6 of Melbourne’s best boilermakers

Kessel Run at Boilermaker house. Photo: supplied

Kessel Run at Boilermaker house. Photo: supplied

Cooler weather calls for extra layers; a fortifying nip of spirit with your ale, for example – otherwise known as the boilermaker.

Once a fast and furious anesthetic for the working man after a hard day at the blast furnace, the beer-and-whiskey-shot combo now inhabits high-end cocktail dens, with craft rums, mezcal, sherries and small batch craft brews and ciders all joining the two-piece party.

Good bartenders see the boilermaker as a way to explore the flavour profiles of both drinks by matching either their contrasting or complementary notes. Like cheese and wine pairings, the delight is in the interplay, and a great boilermaker is far more than the sum of its parts.

While the old fashioned way was to slam it down like medicine, or even drop the shot into the beer as a “depth charger”, the modern boilermaker and its gourmet ingredients ask that you sip and savour.

Boilermaker House
At the country’s only bar built around the boilermaker, 900-plus whiskies and their craft beer suitors gaze longingly at each other across a crowded menu. Six are permanently paired up as house boilermakers.

For winter, the Kessel Run beckons. This $25 duo of Starward Red Wine Cask and Holgate Temptress Chocolate Porter comes with spiced banana chips (all the house boilermakers are served with a food match) to highlight the big warm hug of raw sugar, milk chocolate and cocoa sweetness that happens when these two play together.

If you’re keen to venture beyond the menu, manager Jimmy Burchett and his clued-up team will happily help you play cupid with endless combos.

The Local at Whisky & Alement. Photo: supplied

The Local at Whisky & Alement. Photo: supplied

Whisky and Alement
With a staggering 1000-plus whiskies and a team that worships at the altar of malt, this eight-year-old bar and its owners Brooke Hayman and Julian White provide a spectacular spotlight for the boilermaker.

Whisky And Alement serves $10 boilermakers daily between 4pm and 8pm, combing Belgian pilsner with a choice of four single malts and a rye. The boilermaker menu includes six “Glaswegians” – keenly priced combos including The Local, a $13.50 match of Starward Whisky wine cask and Stomping Ground pale ale – both with complementary fruit notes. “Both products are made locally, Starward in Port Melbourne and Stomping Ground in Collingwood,” White says.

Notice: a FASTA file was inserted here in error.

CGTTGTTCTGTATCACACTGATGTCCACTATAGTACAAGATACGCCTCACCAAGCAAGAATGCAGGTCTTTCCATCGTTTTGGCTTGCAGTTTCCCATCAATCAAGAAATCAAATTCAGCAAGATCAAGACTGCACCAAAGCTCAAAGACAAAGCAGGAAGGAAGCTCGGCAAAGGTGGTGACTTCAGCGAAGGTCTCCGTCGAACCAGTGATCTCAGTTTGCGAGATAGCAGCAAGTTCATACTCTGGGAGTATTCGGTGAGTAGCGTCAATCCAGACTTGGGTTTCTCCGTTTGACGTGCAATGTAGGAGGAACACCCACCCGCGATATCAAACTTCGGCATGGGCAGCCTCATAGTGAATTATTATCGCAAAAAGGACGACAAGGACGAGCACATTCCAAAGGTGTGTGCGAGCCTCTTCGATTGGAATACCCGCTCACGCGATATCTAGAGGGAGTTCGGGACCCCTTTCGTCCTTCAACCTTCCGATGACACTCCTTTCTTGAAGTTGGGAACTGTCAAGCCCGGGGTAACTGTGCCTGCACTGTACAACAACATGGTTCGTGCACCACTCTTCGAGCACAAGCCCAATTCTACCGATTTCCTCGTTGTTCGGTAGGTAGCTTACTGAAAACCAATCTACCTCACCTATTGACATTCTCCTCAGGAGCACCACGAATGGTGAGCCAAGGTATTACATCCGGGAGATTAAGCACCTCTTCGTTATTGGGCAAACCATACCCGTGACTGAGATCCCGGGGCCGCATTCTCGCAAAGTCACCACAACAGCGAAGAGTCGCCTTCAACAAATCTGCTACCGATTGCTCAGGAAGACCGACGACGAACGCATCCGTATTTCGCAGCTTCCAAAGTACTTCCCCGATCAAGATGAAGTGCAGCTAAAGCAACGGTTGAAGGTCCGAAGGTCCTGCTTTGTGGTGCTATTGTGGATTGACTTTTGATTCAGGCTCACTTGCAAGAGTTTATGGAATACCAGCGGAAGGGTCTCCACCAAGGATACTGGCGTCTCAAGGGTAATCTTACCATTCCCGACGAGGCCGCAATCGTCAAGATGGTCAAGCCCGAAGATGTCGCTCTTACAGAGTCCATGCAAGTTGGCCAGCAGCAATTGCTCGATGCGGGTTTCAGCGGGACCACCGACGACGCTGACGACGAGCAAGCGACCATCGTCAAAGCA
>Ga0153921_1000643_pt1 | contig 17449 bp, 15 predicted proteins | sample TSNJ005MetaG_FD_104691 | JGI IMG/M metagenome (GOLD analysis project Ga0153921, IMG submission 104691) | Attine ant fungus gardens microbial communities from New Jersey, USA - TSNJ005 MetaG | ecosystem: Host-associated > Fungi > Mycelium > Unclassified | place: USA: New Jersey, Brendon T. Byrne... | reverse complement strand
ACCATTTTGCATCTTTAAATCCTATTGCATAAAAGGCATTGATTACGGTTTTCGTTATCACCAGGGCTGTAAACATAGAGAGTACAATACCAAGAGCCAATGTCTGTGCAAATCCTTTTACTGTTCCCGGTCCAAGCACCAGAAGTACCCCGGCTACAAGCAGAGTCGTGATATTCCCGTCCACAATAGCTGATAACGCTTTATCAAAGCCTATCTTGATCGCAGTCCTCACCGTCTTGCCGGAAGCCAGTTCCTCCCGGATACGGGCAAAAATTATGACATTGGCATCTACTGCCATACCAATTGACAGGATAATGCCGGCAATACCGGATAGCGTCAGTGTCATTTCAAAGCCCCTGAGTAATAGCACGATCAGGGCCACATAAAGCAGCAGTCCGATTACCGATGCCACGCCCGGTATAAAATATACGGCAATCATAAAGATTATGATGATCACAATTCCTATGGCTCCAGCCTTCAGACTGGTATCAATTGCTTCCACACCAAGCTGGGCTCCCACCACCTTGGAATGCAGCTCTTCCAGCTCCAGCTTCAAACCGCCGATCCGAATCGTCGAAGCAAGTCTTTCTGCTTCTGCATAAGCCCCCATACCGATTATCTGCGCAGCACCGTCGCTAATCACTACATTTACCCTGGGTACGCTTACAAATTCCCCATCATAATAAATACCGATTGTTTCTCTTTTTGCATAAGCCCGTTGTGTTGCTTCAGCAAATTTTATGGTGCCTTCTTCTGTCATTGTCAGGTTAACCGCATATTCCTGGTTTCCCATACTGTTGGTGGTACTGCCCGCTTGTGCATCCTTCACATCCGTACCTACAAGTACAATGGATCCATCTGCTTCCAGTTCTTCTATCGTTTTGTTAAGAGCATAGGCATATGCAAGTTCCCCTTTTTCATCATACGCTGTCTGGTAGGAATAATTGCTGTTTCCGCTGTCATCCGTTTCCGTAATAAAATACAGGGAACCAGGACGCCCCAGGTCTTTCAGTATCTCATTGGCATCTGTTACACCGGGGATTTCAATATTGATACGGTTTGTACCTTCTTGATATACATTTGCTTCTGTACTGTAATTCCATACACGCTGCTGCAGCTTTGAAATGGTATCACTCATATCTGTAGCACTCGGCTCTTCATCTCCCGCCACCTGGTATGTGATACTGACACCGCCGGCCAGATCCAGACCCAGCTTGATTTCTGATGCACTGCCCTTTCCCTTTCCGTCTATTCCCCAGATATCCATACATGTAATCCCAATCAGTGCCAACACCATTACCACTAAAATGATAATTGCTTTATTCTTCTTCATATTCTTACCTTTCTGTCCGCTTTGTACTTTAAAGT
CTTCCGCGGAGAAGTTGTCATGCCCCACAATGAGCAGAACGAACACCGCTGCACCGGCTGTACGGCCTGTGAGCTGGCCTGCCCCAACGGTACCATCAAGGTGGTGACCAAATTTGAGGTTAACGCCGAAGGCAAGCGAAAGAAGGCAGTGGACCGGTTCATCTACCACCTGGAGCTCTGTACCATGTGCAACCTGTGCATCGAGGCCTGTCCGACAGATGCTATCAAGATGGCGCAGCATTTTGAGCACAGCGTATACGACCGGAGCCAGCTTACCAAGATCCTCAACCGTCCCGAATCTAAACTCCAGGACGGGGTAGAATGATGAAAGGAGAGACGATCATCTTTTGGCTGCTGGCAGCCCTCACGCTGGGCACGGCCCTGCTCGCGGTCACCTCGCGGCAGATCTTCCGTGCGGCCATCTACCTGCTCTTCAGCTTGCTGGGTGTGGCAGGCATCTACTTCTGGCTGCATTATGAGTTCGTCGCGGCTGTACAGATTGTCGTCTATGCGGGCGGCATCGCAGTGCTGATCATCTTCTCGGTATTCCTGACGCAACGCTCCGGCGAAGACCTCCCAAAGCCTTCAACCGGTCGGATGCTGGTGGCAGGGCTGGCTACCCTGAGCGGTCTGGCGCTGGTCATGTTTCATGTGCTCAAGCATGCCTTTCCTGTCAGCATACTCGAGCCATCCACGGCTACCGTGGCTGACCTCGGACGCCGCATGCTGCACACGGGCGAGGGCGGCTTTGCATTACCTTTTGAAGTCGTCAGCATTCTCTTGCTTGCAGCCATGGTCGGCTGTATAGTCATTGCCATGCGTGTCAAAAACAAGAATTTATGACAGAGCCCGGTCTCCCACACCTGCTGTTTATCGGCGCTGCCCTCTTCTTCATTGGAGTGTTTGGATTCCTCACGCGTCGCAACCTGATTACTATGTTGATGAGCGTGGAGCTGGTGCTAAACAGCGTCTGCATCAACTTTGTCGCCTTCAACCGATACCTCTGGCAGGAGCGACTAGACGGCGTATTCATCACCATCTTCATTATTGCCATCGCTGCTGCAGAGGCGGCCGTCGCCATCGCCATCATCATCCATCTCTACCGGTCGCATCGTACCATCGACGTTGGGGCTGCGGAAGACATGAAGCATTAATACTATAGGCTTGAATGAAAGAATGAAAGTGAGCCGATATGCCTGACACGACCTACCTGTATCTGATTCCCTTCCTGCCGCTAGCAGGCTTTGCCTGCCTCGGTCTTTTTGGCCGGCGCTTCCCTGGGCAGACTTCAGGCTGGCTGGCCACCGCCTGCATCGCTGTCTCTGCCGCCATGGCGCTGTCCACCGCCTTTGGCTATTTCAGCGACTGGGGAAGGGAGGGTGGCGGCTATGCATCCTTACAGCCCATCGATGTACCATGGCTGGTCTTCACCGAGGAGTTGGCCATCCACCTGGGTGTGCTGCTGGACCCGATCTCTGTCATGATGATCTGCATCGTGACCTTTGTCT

Photo: supplied

Photo: supplied

Redwood Tasting Room
The Tasting Room is where craft beer importers Brian and Anika Labadie show their impressive wares, which pair beautifully with boutique spirits. For a real winter warmer, select the robust Six String Double Dark Red IPA and Laphroaig Select Single Malt Scotch Whisky.

The IPA, rich and sweet with strong malt backbone of caramel and chocolate, meets its match in the full-bodied, peat-bomb Laphroig and its heady, ripe fruit nose from Pedro Ximinez and Olorosso casks and American oak.

“This is a full-on boilermaker… like a warm blanket and crackling fire for your tastebuds,” says Brian.

Polly Bar
Regulars at this Brunswick Street institution are such boilermaker fans that one stops by on his daily run to refuel with The Caribbean, a beguiling union of Royal Jamaican Alcoholic Ginger Beer and shot of dark rum.

Another standout is assistant manager Emma Cookson’s pick, The Billycan. Here, Melbourne Moonshine’s Sour Mash Shine brings sweet, strong warmth and spicy, oaky notes of the barrel-aged white spirit made in south Melbourne from Victorian corn. Partnered with a clean, crisp, easy drinkin’ tinnie of Colonial Draught and priced at approachable $15, it’s an easy introduction to the formerly illegal delights of hooch – no handcuffs required.

Joe Taylor
At North Melbourne’s Joe Taylor, weekly boilermaker specials emerge from the team’s current spirit obsessions. The results are exciting.

There’s Alipus San Juan Espadin Mezcal with Naparbier “Crimson Bird” raspberry saison from Barcelona, and a Bruichladdich Port Charlotte Scottish Barley Scotch Whisky with Willie Smith vintage apple cider.

“The smoky, peaty whisky works well with the cider’s sweetness,” says manager Florian Rupp. Next up, he’s contemplating a two-shot boilermaker with a big bottle of Imperial stout – a real winter wonder.

Bad Frankie
Owner Seb Costello sources all his 500-plus spirits from Australia and of late he’s been introducing a few to sherry.

Ask him for one of his favourite matches: 60 mls of Seppeltsfield NV Solero DP117 Dry Flor Apera with 30 mls of the Starward Solera. Made in in Australian fortified wine barrels, the Starward greets the sherry with matching dried fruit notes.

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